PIA recommended The Book Thief to me a couple of months ago, and Penguins Quack assured me that this was an excellent book a couple of weeks later when I mentioned on Sparklife that I was reading it. (A big thank you to both of you!) That delighted me because the subject matter already had me intrigued. (Remember in my review of Sashenka when I said one of the periods of history I planned to specialize in was The Russian Revolution? Well, Nazi Germany is the other. My mother's family is German Jewish and I've always been both mortified and fascinated with this historical period.) Fortunately, my excitement about reading this book was completely justified. The Book Thief did not let me down!
I adored this novel! This book reminds me of To Kill A Mocking bird and Life of Pi. As with these two novels, The Book Thief features a compelling coming of age tale, a strong protagonist, and an offbeat plot. I especially loved the narration, which is simultaneously hauntingly lyrical and sardonically conversational. Death has a distinctive, witty voice which greatly enhances the appeal of this novel. I also loved the pacing. This book is big (550+ pages), but I was never once bored. The Book Thief is alternately hilarious and sorrowful, but it's never slow. (You will not put it down. I was so taken in by the story that I snuck this book into a shoe store with me and read it.) The historical details of this novel also impressed me. Zusak portrays the little-seen world of ordinary working class Germans during WWII vividly.
My favorite part of this book, though, was the characters. Liesel is one of the most likable, realistic, and complex female protagonists that I've ever encountered and I loved her. (Her freakish obsession with books was another reason as well!) As great as Liesel is, the rich cast of colorful supporting characters are just as intriguing. You will not soon forget Hans, her kindhearted foster father; Rosa, her foulmouthed foster mother; Rudy, her mischievous best friend; Max, the determined Jew Liesel's family courageously shelters; and Death, the eccentric narrator who will surpass all of your preconceived notions about the Grim Reaper. I usually dislike fiction about this period because the characters are often so one-dimensional, especially if they're German. (It's as if authors believe that all Germans during WWII were devilish Nazi fiends or noble superhuman resistors. If you've ever read Gitta Sereny's powerful, disturbing nonfiction book Into that Darkness, you would know the situation was far more complex than that and is all the more troubling because of it.)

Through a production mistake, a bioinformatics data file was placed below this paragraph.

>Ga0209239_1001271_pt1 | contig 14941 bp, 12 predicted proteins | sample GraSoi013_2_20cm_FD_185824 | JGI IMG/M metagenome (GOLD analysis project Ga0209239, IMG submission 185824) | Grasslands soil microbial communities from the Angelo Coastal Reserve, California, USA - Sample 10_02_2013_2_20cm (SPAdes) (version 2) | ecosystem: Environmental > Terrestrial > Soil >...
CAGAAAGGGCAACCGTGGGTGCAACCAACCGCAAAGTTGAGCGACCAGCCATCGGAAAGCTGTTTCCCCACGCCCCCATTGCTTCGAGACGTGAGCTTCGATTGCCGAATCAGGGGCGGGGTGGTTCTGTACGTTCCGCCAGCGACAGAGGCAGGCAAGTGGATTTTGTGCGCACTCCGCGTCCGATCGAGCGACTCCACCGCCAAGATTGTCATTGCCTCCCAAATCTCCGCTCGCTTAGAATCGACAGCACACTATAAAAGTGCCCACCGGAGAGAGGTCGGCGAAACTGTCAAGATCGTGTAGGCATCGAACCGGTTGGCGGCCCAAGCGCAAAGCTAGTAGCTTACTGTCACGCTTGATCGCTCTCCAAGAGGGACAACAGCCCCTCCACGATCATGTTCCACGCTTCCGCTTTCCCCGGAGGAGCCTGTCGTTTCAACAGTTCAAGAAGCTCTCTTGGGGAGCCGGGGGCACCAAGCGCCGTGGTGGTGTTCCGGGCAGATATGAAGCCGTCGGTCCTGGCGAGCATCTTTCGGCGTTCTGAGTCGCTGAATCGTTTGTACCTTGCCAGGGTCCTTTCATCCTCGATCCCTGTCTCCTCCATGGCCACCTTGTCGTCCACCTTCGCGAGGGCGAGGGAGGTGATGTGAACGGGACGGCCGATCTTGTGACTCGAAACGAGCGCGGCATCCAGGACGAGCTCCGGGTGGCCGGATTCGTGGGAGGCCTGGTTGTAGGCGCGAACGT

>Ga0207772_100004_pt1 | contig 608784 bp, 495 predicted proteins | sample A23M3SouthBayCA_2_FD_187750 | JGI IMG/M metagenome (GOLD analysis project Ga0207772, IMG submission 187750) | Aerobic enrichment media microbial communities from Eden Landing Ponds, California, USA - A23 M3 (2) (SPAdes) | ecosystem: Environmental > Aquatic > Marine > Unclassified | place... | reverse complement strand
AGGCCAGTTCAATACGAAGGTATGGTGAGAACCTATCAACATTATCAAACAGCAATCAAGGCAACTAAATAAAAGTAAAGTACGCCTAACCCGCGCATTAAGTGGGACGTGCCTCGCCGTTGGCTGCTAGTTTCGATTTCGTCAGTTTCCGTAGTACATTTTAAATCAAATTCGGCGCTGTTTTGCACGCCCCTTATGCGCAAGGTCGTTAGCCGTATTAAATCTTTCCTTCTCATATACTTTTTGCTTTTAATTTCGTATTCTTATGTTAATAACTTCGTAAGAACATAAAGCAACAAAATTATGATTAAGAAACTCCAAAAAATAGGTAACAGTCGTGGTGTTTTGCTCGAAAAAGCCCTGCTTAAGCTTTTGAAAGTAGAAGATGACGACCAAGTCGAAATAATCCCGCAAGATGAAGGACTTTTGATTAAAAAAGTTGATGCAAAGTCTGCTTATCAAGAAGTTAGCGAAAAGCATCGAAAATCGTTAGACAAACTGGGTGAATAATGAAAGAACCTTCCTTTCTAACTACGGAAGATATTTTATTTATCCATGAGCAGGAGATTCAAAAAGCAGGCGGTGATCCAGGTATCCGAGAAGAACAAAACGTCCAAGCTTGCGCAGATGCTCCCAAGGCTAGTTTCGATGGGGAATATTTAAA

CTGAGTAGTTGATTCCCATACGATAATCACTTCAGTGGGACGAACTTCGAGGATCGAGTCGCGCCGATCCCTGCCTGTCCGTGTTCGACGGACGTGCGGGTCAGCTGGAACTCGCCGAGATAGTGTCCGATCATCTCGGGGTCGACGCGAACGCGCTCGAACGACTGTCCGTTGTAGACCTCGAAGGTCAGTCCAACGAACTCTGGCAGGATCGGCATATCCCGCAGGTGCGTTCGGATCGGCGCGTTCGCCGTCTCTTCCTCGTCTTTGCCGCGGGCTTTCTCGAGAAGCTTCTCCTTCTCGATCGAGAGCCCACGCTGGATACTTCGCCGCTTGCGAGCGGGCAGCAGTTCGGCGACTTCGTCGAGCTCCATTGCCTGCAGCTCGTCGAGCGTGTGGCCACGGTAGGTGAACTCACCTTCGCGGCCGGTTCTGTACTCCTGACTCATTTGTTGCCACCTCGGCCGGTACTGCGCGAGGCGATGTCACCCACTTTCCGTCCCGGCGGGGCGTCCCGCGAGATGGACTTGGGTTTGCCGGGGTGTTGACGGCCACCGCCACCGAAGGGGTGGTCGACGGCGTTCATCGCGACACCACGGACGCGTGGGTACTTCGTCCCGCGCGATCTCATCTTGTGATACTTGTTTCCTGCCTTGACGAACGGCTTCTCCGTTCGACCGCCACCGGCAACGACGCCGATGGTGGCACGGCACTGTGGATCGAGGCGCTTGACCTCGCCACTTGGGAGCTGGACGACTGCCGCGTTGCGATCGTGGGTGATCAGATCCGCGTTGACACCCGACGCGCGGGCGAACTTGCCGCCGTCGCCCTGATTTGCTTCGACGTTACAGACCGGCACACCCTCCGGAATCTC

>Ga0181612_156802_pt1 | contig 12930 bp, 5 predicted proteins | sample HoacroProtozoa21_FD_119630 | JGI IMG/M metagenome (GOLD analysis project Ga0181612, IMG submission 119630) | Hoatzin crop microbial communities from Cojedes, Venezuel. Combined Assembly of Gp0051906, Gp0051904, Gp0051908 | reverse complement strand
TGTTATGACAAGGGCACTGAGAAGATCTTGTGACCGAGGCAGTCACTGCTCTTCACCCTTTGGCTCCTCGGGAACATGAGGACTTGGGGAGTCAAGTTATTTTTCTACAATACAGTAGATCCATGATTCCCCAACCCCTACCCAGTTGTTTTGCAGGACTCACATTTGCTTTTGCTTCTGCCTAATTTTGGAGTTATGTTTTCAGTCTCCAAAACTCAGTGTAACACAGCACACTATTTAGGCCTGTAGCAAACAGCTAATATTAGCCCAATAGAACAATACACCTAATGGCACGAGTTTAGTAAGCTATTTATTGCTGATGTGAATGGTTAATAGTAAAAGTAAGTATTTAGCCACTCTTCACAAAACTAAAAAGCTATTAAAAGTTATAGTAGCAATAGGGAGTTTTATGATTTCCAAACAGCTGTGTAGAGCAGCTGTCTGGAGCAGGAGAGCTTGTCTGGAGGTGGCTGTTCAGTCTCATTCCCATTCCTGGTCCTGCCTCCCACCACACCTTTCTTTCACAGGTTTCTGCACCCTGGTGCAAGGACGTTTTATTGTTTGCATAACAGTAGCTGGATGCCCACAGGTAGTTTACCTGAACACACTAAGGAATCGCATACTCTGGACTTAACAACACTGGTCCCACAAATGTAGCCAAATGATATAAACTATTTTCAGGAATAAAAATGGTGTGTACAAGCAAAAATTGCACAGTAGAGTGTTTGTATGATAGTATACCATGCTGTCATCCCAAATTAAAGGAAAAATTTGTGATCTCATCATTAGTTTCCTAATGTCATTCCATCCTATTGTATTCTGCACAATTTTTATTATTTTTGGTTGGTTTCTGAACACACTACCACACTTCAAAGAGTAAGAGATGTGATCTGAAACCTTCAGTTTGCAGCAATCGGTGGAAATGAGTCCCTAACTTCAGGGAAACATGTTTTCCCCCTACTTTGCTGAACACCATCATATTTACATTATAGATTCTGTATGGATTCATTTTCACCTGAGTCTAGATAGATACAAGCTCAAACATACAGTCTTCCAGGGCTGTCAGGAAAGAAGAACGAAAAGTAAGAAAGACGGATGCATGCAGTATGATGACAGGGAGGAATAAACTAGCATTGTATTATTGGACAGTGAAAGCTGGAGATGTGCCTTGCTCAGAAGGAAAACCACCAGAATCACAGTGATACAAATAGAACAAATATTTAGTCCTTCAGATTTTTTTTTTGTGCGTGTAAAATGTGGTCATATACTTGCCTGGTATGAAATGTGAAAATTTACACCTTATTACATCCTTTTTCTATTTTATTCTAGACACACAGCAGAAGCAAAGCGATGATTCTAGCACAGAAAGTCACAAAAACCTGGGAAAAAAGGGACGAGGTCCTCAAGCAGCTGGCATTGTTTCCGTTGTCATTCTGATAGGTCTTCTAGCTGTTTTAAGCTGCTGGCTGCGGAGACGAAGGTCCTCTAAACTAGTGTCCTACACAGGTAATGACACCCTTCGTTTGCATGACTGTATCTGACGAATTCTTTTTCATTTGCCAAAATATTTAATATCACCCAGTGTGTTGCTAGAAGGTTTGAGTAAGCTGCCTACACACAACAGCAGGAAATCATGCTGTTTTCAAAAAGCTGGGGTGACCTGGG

I have nothing but praise for this book, but I will warn you: You will cry at the end. I dare you not to. I sobbed for ten minutes and still have not fully recovered. Not that this book is unrelentingly melancholy. It isn't. In fact, The Book Thief is hilarious in many parts and has an essentially uplifting message. But after getting to know these characters, the heart-rending ending will bring you to tears.
Needless to say, I highly recommend this book. The Book Thief is a captivating novel about courage, family, and, yes, books which you will want to reread. This book has received high praise since its publication a few years ago and it has merited every bit of it.
Next Time: Well, the holidays are approaching and I decided to review a Christmas themed book: Hercule Poirot's Christmas. (Um, yes, it is a murder mystery. But I love Agatha Christie and I just bought this one. And it is set during Christmas, so it will do.) If I do not read this one, I am not sure what I will blog about.